The key is to position the show so that the audience is facing the best way. If there’s a particularly beautiful vista in one direction, I make sure the stage is facing that way, equally if there’s a distraction, such as a car park, I try to position the stage so that the audience’s backs are to it. One of the key questions I always ask myself is how can we enhance the magic of the venue, rather than compete with it?

I’ve designed and produced outdoor shows for many years, there’s something magical about a natural space. Perhaps it’s the shared experience with both audience, actors and landscape, but whatever the reason, there’s definitely a magic to telling stories to an audience in a natural setting.

A theatrical performance is being held on the lawns of a grand house. The audience look on at the performance.

Blog Contributor: Mark Hornsey

Chin Up!

I’m not going to paint a picture all rosy and wonderful. But this feels like it’s been a hard first half of the year. I feel like our to do list has never been longer, yet our pockets are feeling emptier. This month we have had covid again, which has meant losing a week of rehearsals and now we have been given notice on our storage unit. 

But, keep our chin up, we must, and as like my good old Gran used to say, “When one door closes, another one opens.”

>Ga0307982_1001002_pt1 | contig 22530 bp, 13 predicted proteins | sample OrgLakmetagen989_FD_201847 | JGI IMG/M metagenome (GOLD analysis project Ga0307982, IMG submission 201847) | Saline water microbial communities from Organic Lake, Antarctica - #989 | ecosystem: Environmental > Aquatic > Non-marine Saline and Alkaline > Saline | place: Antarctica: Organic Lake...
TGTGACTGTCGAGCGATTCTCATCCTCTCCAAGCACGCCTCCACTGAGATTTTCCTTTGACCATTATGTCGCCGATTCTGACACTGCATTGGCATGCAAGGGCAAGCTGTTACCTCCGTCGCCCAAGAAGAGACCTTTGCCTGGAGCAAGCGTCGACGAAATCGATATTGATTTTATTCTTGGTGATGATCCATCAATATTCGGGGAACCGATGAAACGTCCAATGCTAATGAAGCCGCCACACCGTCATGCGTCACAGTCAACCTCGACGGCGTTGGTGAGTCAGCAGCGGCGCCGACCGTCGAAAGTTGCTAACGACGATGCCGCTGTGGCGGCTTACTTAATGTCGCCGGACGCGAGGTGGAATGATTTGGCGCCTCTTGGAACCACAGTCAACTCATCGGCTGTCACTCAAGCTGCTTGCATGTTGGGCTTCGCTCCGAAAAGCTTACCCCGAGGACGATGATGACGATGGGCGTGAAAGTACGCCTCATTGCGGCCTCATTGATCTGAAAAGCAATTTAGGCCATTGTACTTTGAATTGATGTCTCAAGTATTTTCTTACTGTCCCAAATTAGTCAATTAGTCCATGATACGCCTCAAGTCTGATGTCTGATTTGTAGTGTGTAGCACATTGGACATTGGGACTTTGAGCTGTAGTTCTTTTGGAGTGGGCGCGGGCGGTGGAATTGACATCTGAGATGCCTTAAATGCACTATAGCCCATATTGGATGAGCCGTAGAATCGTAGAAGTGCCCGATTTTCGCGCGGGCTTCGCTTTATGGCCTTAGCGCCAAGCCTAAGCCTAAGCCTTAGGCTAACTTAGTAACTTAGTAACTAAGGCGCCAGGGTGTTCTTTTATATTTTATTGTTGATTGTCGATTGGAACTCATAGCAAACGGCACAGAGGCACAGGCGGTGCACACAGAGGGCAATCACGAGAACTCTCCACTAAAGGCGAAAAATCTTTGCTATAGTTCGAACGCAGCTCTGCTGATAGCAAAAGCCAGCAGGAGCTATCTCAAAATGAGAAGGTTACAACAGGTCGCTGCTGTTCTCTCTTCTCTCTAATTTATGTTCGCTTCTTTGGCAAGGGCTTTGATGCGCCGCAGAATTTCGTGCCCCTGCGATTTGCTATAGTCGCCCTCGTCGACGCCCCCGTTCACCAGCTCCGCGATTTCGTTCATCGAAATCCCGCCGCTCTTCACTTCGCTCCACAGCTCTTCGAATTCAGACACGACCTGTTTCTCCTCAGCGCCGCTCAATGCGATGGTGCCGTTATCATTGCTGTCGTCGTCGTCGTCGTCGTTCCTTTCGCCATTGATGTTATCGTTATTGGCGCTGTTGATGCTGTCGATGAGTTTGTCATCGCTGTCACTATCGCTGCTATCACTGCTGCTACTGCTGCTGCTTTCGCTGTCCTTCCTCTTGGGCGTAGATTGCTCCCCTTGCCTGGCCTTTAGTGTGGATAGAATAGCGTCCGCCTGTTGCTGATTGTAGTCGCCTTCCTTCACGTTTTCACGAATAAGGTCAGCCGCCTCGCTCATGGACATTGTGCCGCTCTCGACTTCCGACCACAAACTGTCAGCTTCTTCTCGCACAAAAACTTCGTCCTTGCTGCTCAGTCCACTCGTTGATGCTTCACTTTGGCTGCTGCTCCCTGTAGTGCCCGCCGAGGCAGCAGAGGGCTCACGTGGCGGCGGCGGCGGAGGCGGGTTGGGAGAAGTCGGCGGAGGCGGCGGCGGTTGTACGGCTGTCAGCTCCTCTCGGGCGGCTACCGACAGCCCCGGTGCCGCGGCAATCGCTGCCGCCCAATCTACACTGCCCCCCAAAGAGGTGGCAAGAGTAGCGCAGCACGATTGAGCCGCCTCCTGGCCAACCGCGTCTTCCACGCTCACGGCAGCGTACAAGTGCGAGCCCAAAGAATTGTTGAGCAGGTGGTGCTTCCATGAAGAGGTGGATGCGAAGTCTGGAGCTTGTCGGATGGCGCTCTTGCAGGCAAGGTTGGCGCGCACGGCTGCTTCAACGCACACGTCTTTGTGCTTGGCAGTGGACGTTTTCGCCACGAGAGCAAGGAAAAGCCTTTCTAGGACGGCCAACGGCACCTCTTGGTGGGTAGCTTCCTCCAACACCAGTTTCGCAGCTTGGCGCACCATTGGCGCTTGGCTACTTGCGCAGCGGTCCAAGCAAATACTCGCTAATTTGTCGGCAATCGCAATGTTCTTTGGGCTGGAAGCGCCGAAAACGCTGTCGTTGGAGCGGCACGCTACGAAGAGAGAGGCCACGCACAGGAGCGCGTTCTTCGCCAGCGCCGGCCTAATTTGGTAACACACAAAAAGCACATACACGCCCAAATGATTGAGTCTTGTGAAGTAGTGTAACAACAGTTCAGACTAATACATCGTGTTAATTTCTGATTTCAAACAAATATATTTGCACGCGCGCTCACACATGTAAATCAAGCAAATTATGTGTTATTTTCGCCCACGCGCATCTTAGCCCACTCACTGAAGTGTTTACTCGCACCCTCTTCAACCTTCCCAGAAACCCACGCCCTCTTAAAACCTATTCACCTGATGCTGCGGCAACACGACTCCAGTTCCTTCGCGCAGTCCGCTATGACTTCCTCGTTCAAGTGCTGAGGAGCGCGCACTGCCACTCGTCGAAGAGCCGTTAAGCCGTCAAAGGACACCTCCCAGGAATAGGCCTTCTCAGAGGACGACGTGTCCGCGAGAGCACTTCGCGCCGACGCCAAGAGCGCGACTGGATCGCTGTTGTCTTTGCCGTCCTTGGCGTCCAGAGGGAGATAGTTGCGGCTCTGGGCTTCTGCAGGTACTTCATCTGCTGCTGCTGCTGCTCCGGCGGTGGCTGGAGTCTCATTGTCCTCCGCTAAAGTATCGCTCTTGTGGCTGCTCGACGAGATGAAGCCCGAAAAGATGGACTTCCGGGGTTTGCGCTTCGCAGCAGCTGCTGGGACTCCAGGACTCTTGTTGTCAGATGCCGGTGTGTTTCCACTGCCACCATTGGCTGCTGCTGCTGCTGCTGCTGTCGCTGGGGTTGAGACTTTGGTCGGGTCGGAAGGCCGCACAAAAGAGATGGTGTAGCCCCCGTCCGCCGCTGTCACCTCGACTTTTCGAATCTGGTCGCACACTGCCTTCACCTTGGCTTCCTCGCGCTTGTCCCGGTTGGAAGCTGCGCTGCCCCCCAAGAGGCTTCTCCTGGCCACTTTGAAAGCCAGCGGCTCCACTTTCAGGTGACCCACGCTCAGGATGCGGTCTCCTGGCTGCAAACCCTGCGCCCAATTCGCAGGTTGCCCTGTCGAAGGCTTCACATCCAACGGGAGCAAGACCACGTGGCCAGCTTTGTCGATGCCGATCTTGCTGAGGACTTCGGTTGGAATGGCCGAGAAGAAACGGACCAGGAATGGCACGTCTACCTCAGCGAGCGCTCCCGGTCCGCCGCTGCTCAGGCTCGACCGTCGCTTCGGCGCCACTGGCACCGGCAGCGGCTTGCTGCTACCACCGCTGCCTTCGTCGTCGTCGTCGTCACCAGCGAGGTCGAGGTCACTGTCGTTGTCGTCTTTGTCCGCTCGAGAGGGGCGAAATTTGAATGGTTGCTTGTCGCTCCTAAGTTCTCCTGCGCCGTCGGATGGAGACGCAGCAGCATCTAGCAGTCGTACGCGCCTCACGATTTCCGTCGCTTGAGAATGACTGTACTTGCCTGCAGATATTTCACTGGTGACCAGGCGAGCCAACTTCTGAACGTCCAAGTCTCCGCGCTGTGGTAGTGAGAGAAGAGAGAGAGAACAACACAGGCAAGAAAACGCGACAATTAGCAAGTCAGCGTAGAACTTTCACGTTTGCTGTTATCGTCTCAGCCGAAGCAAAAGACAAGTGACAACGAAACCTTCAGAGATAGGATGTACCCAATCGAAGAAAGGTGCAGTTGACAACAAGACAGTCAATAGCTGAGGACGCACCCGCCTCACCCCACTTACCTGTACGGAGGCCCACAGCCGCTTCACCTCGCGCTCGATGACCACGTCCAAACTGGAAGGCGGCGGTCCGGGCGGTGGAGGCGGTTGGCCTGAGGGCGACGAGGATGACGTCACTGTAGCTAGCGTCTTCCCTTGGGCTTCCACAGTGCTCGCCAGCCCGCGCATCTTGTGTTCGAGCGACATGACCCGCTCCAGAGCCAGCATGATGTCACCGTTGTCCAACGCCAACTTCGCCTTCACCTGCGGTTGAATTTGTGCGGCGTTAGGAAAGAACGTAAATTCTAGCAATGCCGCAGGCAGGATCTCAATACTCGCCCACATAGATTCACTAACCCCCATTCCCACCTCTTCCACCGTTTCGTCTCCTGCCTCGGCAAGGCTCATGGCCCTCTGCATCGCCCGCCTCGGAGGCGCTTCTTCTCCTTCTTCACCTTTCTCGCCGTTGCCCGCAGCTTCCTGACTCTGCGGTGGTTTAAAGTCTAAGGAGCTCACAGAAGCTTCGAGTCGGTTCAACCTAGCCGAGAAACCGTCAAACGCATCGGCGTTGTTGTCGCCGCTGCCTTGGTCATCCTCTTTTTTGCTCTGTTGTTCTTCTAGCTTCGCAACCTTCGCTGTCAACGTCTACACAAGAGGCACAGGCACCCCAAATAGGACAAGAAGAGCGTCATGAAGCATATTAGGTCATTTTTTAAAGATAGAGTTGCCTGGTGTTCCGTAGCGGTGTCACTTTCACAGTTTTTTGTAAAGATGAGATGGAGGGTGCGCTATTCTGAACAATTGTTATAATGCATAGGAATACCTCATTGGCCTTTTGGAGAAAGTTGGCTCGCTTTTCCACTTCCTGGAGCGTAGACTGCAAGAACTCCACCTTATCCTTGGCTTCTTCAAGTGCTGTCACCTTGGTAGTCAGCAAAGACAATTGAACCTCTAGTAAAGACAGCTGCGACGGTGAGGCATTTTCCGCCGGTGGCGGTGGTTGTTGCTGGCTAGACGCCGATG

Photograph of a woodland scene with the sun going down behind the trees

Adventure Shack

As we plough on with our new production, and change rehearsals schedules as Mark has covid, we continue to make wonderful discoveries in our storyline. This show will have our usual magic and there are enough moments where Phil and Mark are up to their shenanigans.

Two male performers dressed as sales assistants stand in front of a yellow cart. One holds a silver teapot towards the camera

The Future for Adventure Shack

Our aim for this production is to tour it to schools in September, October 2022 and then January, February 2023. We will develop it for night light experiences too, so there’s lots to get excited about.

So if you know someone who might be interested in either of these experiences then get them to contact me tara@babblingvagabonds.co.uk and I can send them more information.

We will turn up with the wagon of wonder and share some of the most magical stories that Madam Moo Moo has collected over the years.

Two male actors perform outside to school children. They are dressed in blue and there is a yellow wooden cart parked infron of leafy green trees

Charity Status Gets Closer

We have submitted the application to the Charities Commission, so we wait excitedly to see if they will accept our proposal. We really hope that it will enable us to provide more activities and creative opportunities for people in our local area.

A view of 5 animal shadow puppets that children are holding up

Set For An Adventure

As the dusky bluebells fade in our local woods, we get ready to put plan b into action. We are getting pretty good at implementing a plan b these days. Perhaps that’s called resilience? We didn’t get our funding for our exciting summer production, so instead we have come up with another idea.